Skip to content, or skip to search.

Skip to content, or skip to search.

Calvin Klein's House of Style...Bread is a Battlefield...Sarah Silverman's New Pilot

Charlize Theron, Salma Hayek, Michael Moore, Calvin Klein, Tommy Mottola, and more.

ShareThis

AND BENJAMIN NUGENT

February 2, 2004


Charlize Theron  

Upon Review
The National Board of Review Awards (or “the Board of National Review,” as Diane Keaton called it) ceremony at Tavern on the Green on January 13 was the first truly star-studded event of the new year. Honorees included Clint Eastwood, Sean Penn, Patricia Clarkson, and Liv Tyler. Charlize Theron won a Breakthrough Performance award for her role in Monster and gave a serious shout-out to Frances McDormand for “showing all of us women it’s okay to have balls!” Salma Hayek presented screenwriter Jim Sheridan with an award and recalled helping him with research: “He kept asking me all kinds of weird stuff: ‘Are you legally in the country? Is your green card real?’ ” Morgan Freeman, meanwhile, commented on overzealous fans, like George Harrison’s doctor. “A guy once followed me into the men’s room for an autograph,” he said. “I asked him if he wanted to hold this while I signed. He gave me a dirty look.”

Stupid Thirsty Men: Moore Water!
Dude, where’s my French bottled water? It appears that man of the people Michael Moore has gone completely J.Lo on event organizers with pre-event demands. Before he’d agree to present an award for the best 30-second anti-Bush ad at a Manhattan MoveOn.org benefit earlier this month, Moore’s handlers insisted that he have a supply of Evian backstage. “Even Poland Spring wasn’t good enough,” says our inside source. “They called up to make sure he would have Evian.” If he starts demanding orange-blossom- scented candles next, we’re going to call for an intervention. (You’re a leftist, Michael. A leftist. Not a consumer.) Presenters without designer-water specifications included Julia Stiles, Moby, Janeane Garofalo, and Margaret Cho.

Calvin’s Co-Op
The Richard Meier–designed towers on Perry Street will apparently be presided over by a celebrity co-op board. An insider tells us that Calvin Klein has been elected president and the board members include Martha Stewart, tech mogul Bill Joy, real-estate developer Scott Resnick, and hotelier Ian Schrager, who bought an apartment there for his ex-wife, Rita, though he won’t be moving in. Klein also chartered a helicopter to check out all the views before he bought a $14 million penthouse (as any practical fashion mogul would do). No word yet on whether there’s a meeting dress code, but we’d suggest white on white on white.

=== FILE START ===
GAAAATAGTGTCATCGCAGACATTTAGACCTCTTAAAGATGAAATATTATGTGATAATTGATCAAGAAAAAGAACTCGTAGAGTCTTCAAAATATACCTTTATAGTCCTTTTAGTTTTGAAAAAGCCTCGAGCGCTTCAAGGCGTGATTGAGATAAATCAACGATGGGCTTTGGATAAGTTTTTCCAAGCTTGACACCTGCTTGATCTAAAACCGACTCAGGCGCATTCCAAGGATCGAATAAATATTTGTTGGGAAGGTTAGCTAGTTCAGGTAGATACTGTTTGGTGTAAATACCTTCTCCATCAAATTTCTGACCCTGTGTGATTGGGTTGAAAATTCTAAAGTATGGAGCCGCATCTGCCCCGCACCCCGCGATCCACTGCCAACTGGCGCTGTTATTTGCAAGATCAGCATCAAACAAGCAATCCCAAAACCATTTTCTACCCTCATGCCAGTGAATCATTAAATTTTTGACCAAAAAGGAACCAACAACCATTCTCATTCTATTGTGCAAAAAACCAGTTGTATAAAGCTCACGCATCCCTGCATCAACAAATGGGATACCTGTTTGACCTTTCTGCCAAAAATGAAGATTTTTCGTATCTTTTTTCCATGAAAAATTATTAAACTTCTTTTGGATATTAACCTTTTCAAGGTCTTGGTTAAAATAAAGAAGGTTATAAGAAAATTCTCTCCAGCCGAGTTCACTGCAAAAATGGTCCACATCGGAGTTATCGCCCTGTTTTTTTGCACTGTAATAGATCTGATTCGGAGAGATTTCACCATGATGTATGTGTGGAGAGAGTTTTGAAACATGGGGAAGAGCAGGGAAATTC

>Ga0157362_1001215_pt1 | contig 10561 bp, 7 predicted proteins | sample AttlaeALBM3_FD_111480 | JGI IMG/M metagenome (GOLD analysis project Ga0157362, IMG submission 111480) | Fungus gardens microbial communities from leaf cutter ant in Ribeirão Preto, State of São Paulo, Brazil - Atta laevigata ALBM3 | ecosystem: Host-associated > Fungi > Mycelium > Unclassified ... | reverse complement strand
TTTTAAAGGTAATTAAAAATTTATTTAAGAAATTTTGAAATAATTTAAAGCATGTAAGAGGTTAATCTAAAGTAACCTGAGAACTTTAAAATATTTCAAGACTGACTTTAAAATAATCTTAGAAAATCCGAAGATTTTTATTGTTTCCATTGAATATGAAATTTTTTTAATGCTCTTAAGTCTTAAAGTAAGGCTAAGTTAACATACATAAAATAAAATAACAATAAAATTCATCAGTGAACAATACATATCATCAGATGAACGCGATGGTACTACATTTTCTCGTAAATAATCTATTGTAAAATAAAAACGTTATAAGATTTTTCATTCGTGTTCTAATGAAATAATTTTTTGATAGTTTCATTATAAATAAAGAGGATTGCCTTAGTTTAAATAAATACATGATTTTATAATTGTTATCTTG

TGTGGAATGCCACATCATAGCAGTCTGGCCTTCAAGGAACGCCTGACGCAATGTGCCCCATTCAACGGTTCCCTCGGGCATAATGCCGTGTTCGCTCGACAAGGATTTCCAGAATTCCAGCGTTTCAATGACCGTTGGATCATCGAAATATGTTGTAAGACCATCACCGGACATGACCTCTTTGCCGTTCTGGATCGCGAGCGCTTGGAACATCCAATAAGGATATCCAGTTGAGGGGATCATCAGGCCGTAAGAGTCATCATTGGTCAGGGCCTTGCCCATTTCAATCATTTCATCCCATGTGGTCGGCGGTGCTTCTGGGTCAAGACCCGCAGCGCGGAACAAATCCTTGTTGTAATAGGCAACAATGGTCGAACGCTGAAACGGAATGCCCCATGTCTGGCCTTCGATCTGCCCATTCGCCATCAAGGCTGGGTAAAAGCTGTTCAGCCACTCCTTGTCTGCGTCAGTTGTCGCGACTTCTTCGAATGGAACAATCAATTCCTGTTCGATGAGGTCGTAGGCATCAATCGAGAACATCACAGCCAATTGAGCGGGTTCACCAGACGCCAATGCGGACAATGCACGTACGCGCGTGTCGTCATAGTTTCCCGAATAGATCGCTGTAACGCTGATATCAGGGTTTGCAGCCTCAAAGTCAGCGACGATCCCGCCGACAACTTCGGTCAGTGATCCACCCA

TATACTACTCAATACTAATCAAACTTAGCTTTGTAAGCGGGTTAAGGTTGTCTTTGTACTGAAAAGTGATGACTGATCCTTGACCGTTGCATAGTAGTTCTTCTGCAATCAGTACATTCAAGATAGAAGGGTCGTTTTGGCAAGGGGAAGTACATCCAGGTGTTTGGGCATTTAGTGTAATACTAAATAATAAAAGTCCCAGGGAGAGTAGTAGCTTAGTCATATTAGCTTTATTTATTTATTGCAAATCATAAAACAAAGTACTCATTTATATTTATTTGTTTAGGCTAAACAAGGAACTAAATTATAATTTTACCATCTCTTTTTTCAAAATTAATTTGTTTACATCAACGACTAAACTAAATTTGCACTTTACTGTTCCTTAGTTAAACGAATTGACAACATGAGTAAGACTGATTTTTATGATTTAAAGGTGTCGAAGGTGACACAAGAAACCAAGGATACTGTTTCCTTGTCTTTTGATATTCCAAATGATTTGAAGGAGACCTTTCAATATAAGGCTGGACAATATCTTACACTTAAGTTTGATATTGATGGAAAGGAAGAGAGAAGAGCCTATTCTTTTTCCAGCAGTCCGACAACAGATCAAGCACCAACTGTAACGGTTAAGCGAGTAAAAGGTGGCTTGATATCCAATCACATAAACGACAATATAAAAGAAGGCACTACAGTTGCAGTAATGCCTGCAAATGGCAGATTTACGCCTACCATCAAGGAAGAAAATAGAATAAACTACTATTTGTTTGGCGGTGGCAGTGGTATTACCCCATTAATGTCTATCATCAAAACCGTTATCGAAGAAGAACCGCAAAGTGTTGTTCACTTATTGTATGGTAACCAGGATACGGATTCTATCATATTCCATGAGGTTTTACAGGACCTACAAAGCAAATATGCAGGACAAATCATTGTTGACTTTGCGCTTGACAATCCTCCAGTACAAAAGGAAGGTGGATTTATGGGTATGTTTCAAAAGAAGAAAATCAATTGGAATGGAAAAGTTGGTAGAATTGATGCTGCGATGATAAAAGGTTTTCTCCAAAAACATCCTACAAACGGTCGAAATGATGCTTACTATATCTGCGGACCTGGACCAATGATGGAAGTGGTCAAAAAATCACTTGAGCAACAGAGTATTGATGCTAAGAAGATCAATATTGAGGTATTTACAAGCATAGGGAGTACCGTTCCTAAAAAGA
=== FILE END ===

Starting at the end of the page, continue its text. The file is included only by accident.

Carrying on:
“As everyone knows, I’ve been working 24/7 to bring Martha down for years, and now, ironically, she’s done it to herself.”
Al Franken, on the start of the Martha Stewart trial.

Mogul Mischief: Tommy’s Tell-All
Casablanca Records chief Tommy Mottola’s former mentor, Walter Yetnikoff (president of CBS Records from 1975 until Mottola ousted him in 1990), is publishing a book, due out in March, with plenty of juicy tidbits about his ex-protégé. In Howling at the Moon: Confessions of a Music Mogul in an Age of Excess (Random House), co-written by David Ritz, Yetnikoff calls Mottola “a connoisseur of guns, boats and wild women,” “Iago,” and “Tweedledee” to Allen Grubman’s “Tweedledum.” The book also claims that Mottola had a “secret love affair with a Japanese superstar singer”— Sony founder Akio Morita’s goddaughter. And he “was also carrying on with his own superstar signing, Mariah Carey, while divorcing his wife.” We doubt Mottola is looking forward to the book, but his people claim otherwise. “It’s humorous and laughable, but mazel tov! I wish him well!” says Mottola, via spokesman Howard Rubenstein.